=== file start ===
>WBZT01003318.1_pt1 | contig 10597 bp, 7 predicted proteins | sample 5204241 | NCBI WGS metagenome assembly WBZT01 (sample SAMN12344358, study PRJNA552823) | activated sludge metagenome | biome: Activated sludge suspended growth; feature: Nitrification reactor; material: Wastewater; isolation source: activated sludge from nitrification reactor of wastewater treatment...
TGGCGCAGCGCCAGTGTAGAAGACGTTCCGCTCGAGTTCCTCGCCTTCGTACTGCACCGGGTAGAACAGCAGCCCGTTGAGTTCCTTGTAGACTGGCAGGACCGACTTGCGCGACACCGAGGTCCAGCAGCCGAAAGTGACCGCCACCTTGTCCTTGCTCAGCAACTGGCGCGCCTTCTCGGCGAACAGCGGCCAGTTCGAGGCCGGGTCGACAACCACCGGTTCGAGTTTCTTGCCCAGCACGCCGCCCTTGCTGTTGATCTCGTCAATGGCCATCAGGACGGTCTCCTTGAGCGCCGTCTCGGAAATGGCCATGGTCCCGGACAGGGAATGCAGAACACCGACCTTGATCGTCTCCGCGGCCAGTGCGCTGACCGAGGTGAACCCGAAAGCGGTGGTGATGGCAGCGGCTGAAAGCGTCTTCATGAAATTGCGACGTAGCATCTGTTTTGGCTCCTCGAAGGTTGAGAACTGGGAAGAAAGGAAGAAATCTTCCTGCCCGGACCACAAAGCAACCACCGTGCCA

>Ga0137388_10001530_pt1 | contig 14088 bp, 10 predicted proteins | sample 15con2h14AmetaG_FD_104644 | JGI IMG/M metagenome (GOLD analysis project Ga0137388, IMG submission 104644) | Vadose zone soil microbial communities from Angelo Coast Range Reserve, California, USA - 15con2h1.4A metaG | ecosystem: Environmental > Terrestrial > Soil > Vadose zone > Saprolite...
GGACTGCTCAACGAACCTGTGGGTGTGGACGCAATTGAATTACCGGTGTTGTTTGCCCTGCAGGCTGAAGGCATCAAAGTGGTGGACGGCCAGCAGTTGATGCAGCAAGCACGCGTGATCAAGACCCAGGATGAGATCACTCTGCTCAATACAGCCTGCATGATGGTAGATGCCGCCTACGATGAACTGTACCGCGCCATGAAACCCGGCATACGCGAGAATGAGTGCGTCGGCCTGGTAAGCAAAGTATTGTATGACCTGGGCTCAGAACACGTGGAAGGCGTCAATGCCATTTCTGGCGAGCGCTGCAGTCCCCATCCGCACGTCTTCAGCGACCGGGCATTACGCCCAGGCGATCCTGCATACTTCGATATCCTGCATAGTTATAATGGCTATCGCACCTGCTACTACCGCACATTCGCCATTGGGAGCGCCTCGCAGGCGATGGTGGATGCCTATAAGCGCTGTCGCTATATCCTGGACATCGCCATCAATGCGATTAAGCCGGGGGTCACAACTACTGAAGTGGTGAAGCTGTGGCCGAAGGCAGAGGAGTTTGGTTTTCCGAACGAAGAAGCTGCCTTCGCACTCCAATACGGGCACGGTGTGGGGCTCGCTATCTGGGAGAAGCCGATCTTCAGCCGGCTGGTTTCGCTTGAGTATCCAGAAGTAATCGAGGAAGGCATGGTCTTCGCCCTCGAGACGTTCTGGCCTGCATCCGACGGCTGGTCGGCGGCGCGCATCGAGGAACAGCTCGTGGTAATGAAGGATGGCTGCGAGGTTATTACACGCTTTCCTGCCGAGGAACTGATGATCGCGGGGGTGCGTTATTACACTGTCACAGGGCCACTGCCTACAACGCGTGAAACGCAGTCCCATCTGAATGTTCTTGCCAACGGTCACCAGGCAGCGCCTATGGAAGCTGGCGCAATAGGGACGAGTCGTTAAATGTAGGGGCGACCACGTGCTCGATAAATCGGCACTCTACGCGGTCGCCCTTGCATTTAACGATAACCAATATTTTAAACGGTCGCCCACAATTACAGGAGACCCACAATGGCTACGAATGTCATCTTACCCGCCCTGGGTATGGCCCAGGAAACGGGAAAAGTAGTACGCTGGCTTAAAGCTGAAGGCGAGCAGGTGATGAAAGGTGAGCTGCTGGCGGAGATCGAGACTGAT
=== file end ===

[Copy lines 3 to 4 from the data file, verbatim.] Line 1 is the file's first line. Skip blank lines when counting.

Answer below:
>Ga0137388_10001530_pt1 | contig 14088 bp, 10 predicted proteins | sample 15con2h14AmetaG_FD_104644 | JGI IMG/M metagenome (GOLD analysis project Ga0137388, IMG submission 104644) | Vadose zone soil microbial communities from Angelo Coast Range Reserve, California, USA - 15con2h1.4A metaG | ecosystem: Environmental > Terrestrial > Soil > Vadose zone > Saprolite...
GGACTGCTCAACGAACCTGTGGGTGTGGACGCAATTGAATTACCGGTGTTGTTTGCCCTGCAGGCTGAAGGCATCAAAGTGGTGGACGGCCAGCAGTTGATGCAGCAAGCACGCGTGATCAAGACCCAGGATGAGATCACTCTGCTCAATACAGCCTGCATGATGGTAGATGCCGCCTACGATGAACTGTACCGCGCCATGAAACCCGGCATACGCGAGAATGAGTGCGTCGGCCTGGTAAGCAAAGTATTGTATGACCTGGGCTCAGAACACGTGGAAGGCGTCAATGCCATTTCTGGCGAGCGCTGCAGTCCCCATCCGCACGTCTTCAGCGACCGGGCATTACGCCCAGGCGATCCTGCATACTTCGATATCCTGCATAGTTATAATGGCTATCGCACCTGCTACTACCGCACATTCGCCATTGGGAGCGCCTCGCAGGCGATGGTGGATGCCTATAAGCGCTGTCGCTATATCCTGGACATCGCCATCAATGCGATTAAGCCGGGGGTCACAACTACTGAAGTGGTGAAGCTGTGGCCGAAGGCAGAGGAGTTTGGTTTTCCGAACGAAGAAGCTGCCTTCGCACTCCAATACGGGCACGGTGTGGGGCTCGCTATCTGGGAGAAGCCGATCTTCAGCCGGCTGGTTTCGCTTGAGTATCCAGAAGTAATCGAGGAAGGCATGGTCTTCGCCCTCGAGACGTTCTGGCCTGCATCCGACGGCTGGTCGGCGGCGCGCATCGAGGAACAGCTCGTGGTAATGAAGGATGGCTGCGAGGTTATTACACGCTTTCCTGCCGAGGAACTGATGATCGCGGGGGTGCGTTATTACACTGTCACAGGGCCACTGCCTACAACGCGTGAAACGCAGTCCCATCTGAATGTTCTTGCCAACGGTCACCAGGCAGCGCCTATGGAAGCTGGCGCAATAGGGACGAGTCGTTAAATGTAGGGGCGACCACGTGCTCGATAAATCGGCACTCTACGCGGTCGCCCTTGCATTTAACGATAACCAATATTTTAAACGGTCGCCCACAATTACAGGAGACCCACAATGGCTACGAATGTCATCTTACCCGCCCTGGGTATGGCCCAGGAAACGGGAAAAGTAGTACGCTGGCTTAAAGCTGAAGGCGAGCAGGTGATGAAAGGTGAGCTGCTGGCGGAGATCGAGACTGAT